Having said that, we should not conclude that these social networks by themselves have lead to the unprecedented changes from within that occurred in Tunisia and Egypt. If this was the case, the bloodshed we are witnessing in Libya since the outbreak of the revolution would not have happened and we could have witnessed a smooth democratic transition in this country. Nor would the political stalemate in Yemen have been protracted for over four months with no peaceful solution in the horizon.
2- The Decisive Role of the Military in Tunisia and Egypt
In fact, what led to the success of the Tunisian and Egyptian revolution was first and foremost the praise-worthy attitude adopted by the military with regard to the demonstrators. To the dismay of former Tunisian and Egyptian Presidents, at the height of the uprisings, the head of the military decided not to use their weapons against unarmed civilian, who were demonstrating in a civilized and peaceful way. Feeling that the wind of change that started blowing in the Arab world was bound to lead to irrevocable changes and that the wall of fear that used to keep people from expressing their grievances has been pulled down, the military decided to be on the right side of History and, thus, sided with people’s democratic demands.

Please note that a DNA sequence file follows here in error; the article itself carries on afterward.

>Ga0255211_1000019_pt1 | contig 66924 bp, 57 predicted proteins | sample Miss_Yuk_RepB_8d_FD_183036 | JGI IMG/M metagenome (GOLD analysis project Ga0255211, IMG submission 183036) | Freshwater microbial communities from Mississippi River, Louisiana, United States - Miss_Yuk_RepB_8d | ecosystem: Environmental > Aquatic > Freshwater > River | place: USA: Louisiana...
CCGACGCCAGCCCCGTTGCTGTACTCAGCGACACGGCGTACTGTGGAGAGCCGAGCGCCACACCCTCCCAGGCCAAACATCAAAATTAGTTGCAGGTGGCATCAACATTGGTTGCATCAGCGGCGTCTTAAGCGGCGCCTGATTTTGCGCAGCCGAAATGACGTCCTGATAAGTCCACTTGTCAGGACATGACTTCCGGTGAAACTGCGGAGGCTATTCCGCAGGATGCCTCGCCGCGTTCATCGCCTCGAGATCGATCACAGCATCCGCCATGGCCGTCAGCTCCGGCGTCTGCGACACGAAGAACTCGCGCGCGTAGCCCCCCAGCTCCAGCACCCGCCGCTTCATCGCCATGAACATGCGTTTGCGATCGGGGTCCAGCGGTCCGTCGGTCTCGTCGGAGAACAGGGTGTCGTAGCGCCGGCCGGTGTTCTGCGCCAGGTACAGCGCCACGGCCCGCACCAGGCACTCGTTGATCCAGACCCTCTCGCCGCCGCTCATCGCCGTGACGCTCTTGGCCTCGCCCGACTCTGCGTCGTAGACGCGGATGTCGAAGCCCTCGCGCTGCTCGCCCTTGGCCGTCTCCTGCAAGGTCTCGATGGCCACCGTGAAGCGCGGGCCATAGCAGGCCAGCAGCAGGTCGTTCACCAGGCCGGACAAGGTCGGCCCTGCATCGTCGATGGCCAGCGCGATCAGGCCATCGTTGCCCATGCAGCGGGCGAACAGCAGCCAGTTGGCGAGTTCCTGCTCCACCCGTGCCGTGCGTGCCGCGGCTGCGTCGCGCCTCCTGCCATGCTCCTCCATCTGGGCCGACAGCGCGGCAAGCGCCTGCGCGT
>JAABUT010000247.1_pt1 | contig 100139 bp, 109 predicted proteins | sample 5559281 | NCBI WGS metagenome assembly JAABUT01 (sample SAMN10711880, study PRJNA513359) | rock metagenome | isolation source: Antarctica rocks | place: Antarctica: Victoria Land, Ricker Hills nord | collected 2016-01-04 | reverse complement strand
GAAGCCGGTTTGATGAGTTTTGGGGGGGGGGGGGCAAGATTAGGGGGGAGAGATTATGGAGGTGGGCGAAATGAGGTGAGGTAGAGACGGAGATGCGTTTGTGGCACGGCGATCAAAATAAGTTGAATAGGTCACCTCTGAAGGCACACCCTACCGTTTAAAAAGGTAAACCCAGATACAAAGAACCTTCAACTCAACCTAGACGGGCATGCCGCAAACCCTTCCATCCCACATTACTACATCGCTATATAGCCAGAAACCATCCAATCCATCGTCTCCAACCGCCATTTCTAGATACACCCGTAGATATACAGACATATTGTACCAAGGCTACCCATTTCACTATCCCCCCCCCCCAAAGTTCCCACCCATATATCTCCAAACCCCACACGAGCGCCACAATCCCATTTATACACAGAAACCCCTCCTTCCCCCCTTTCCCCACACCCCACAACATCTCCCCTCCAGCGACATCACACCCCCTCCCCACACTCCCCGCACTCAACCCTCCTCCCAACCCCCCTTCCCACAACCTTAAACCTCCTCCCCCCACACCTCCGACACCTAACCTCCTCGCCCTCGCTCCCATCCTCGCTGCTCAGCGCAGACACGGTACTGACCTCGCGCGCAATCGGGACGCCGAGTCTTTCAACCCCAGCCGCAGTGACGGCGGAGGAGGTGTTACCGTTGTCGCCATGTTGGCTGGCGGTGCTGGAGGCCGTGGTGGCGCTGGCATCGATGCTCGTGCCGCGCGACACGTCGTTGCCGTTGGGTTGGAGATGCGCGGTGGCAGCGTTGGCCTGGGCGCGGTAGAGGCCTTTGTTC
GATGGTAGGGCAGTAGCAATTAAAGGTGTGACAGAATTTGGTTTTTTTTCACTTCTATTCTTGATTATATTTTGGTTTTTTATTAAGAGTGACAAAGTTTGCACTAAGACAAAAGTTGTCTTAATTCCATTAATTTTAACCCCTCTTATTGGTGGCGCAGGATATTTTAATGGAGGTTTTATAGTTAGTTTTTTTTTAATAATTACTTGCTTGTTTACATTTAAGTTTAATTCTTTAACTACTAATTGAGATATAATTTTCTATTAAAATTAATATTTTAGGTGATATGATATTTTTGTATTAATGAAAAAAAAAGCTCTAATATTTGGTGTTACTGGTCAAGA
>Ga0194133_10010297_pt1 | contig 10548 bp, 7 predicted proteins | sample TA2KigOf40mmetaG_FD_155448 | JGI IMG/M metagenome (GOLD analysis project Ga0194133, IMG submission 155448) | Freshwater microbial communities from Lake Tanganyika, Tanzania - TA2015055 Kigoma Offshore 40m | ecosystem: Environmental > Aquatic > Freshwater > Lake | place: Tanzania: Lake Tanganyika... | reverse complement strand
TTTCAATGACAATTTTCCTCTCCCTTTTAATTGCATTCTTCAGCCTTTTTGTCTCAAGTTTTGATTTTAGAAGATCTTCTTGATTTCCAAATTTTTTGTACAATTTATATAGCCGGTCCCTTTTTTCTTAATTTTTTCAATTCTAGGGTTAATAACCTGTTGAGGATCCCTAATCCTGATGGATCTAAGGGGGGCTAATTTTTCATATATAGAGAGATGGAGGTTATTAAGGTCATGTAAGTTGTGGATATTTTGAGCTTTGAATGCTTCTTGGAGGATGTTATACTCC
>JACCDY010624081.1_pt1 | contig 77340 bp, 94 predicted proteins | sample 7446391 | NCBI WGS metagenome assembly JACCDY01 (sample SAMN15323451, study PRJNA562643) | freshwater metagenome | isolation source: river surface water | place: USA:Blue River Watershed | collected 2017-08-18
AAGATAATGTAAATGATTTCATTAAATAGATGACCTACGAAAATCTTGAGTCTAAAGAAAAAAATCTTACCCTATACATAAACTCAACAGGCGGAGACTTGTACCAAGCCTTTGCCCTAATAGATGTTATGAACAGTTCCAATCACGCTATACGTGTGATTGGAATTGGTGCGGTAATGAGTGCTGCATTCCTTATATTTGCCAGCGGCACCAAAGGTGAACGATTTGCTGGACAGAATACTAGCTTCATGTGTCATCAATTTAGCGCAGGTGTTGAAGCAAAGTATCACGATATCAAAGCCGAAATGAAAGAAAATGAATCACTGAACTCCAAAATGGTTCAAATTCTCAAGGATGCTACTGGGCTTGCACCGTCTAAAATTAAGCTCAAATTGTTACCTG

In addition to this factor, in Tunisia and Egypt civil society movements that have been growing and forming over the past years have a common political goal, namely, to put an end to despotism and dictatorship and lay the foundations for a democratic regime that meets the legitimate demands of its people and provide dignity and a prospect for a better life to all components of society. In these two countries, the allegiance to the State takes precedence over any other allegiance, which makes for a political landscape that is likely to usher in the establishment of a democratic regime.
In Yemen, unlike Tunisia and Egypt, despite the defection of some high-ranking officials of the Army, the military institution decided not to side with people’s demands for the departure of the President and the establishment of a new regime. Without the support lent by the military to President Abdallah Saleh, the latter’s regime could have collapsed shortly after the outbreak of the revolution. In addition to the military factor, the ethnic factor comes also into play. In fact, unlike many developed and developing countries where there is a strong sense of belonging to a State and where people are bond by a common democratic project, in a tribal society like Yemen, the ethnic allegiance trumps the allegiance to a central State. Because the allegiance to the tribe takes precedence over the allegiance to the States, the members of Yemen’s President’s tribe are still lending him support, no matter how much he is abhorred and rejected by the rest of the population.